Diseases of the circulatory system and cancers
Cerebrovascular diseases such as strokes and oncological diseases are the ones that most affect the Portuguese and the main causes of death in Portugal.
On World Health Day, which is being reported today, the Lusa agency recovers the most recent data on the diseases that most affect the Portuguese and which contribute most to mortality, based on figures from the Ministry of Health and the National Institute of Statistics.
Circulatory diseases account for almost 30% of total mortality in Portugal, while malignant tumours account for 25%.
However, cerebrovascular diseases have a declining tendency in mortality, while oncological diseases have “a very significant increase among the Portuguese population,” as referred to in the document “Portrait of Health 2018” available on the NHS Portal.
Malignant tumours contributed to more than 27,500 deaths in 2017, emerging as the second cause, with an increase of 0.5% over the previous year.
According to the National Statistics Institute (INE) report on the main causes of death, released earlier this year with data from 2017, diseases of the circulatory system were responsible for about 32,300 deaths, a reduction of 1.3%.
One of the risk factors for cardiovascular disease is hypertension, which affects more than a third of the population between the ages of 25 and 74, according to data from the National Institutes of Health with Physical Examination promoted by the National Institute of Health (INSA).
Obesity also appears as one of the most important risk factors for diseases in Portugal. The same INSA survey showed that 28.7% of Portuguese adults are obese and that over 30% of the children were overweight, although this number has decreased in the last eight years.
In terms of overall health indicators, average life expectancy continues to increase in Portugal, reaching 80.8 years in the period between 2015 and 2018: 77.7 years for men and 83.4 years for women.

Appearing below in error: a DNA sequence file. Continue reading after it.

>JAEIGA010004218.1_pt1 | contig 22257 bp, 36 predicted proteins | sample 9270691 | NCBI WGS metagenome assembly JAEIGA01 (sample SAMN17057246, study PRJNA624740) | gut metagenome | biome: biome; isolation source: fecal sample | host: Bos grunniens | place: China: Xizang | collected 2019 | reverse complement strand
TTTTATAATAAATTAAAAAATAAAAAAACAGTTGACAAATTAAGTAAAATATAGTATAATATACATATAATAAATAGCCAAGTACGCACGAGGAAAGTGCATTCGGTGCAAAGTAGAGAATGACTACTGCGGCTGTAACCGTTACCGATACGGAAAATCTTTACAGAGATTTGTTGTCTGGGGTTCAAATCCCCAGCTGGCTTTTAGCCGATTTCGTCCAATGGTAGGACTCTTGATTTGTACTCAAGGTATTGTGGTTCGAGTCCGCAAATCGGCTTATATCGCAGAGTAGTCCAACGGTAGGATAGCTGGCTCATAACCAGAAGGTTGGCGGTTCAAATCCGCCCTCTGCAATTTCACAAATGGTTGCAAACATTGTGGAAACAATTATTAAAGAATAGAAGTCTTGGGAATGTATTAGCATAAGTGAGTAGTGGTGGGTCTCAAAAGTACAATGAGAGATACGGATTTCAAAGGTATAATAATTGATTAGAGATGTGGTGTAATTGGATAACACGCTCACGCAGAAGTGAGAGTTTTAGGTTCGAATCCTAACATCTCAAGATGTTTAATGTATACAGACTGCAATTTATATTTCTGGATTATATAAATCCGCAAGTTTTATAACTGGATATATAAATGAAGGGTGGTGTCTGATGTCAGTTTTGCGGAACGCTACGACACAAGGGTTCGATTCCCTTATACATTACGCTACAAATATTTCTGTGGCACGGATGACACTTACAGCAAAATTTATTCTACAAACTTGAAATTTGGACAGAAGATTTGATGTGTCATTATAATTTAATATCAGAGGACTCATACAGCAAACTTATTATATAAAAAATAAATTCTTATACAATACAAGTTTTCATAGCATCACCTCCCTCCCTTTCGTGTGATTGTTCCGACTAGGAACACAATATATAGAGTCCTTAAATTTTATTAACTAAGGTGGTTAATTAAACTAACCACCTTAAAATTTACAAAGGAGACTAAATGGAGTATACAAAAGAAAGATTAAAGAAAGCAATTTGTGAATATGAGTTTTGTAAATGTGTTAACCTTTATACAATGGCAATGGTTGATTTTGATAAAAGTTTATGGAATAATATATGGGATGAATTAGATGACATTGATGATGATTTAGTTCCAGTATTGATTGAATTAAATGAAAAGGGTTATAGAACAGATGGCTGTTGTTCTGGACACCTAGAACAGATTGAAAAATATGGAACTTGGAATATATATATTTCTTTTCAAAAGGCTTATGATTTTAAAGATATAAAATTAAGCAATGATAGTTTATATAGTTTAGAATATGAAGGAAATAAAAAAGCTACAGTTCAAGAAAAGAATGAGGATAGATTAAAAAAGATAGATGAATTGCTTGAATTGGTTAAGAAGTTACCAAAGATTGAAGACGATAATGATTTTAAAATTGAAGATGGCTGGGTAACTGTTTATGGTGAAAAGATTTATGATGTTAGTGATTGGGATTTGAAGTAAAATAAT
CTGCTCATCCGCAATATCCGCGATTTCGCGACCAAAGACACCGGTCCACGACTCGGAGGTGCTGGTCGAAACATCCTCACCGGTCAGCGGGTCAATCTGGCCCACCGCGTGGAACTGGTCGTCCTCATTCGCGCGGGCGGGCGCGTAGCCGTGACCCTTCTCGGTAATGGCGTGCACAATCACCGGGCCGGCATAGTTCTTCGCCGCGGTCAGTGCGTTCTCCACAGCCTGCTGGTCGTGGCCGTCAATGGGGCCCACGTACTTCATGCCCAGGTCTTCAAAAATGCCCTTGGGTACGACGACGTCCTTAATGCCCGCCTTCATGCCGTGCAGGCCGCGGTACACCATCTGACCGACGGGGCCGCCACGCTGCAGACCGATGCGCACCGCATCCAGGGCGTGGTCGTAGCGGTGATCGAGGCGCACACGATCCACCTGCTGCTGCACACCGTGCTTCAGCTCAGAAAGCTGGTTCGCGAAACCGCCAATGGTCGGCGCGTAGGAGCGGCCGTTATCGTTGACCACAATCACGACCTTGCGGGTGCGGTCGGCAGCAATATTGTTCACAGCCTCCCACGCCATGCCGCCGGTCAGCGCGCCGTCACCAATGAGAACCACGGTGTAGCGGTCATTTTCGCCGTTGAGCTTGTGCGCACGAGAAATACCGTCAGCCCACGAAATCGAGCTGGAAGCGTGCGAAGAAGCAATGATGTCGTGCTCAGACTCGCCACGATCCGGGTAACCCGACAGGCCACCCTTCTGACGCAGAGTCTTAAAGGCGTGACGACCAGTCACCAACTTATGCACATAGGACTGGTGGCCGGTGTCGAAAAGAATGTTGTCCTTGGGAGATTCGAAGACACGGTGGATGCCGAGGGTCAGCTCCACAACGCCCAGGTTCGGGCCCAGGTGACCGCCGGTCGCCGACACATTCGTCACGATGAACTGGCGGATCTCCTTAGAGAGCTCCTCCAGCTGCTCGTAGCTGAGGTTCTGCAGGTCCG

This meant a gain of 1.6 months for men and a month for women compared to the period from 2014 to 216, according to the latest report on access to the NHS in 2017, the last one to be published.
INE data indicate that in one decade, there was an increase of 2.3 years of life for the total population.
Also with regard to the average life expectancy at 65 years, 2017 has so far registered the “highest ever value”, with 19.45 years of life from 65 for the total population.
The increase in life expectancy was one of the indicators highlighted in the celebrations in Portugal of the World Health Day, which took place on Friday in Lisbon.
In a documentary video broadcast in the session promoted by the Ministry of Health, the role of vaccination was highlighted as contributing to an increase in life expectancy and reduction of mortality.
In Portugal, 97% of children are vaccinated between the first and second year of life, and in 2018 only 83,000 children were vaccinated for the first time.
This year’s World Health Day, which is being discussed today, is about universal health coverage.
According to the World Health Organization (WHO), this means that all citizens anywhere in the world must have access to quality health services without suffering financial constraints.
However, at least half of the world’s population does not have access to full coverage of essential health services.
WHO data also shows that there are 100 million people drawn into extreme poverty because they have to pay for health care.
Official indicators also estimate that about 800 million people, corresponding to 12% of the world’s population, spend at least 10% of their household budget to access health care.